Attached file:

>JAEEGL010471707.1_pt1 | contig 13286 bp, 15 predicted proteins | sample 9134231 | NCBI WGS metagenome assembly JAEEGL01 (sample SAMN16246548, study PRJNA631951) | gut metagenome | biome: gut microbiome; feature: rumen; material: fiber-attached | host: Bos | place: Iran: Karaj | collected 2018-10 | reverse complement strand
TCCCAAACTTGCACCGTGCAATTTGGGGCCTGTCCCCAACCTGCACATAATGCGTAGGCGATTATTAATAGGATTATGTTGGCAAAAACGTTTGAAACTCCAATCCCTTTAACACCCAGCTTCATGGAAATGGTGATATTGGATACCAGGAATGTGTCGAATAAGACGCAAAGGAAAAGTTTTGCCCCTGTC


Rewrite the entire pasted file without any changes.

>JAEEGL010471707.1_pt1 | contig 13286 bp, 15 predicted proteins | sample 9134231 | NCBI WGS metagenome assembly JAEEGL01 (sample SAMN16246548, study PRJNA631951) | gut metagenome | biome: gut microbiome; feature: rumen; material: fiber-attached | host: Bos | place: Iran: Karaj | collected 2018-10 | reverse complement strand
TCCCAAACTTGCACCGTGCAATTTGGGGCCTGTCCCCAACCTGCACATAATGCGTAGGCGATTATTAATAGGATTATGTTGGCAAAAACGTTTGAAACTCCAATCCCTTTAACACCCAGCTTCATGGAAATGGTGATATTGGATACCAGGAATGTGTCGAATAAGACGCAAAGGAAAAGTTTTGCCCCTGTC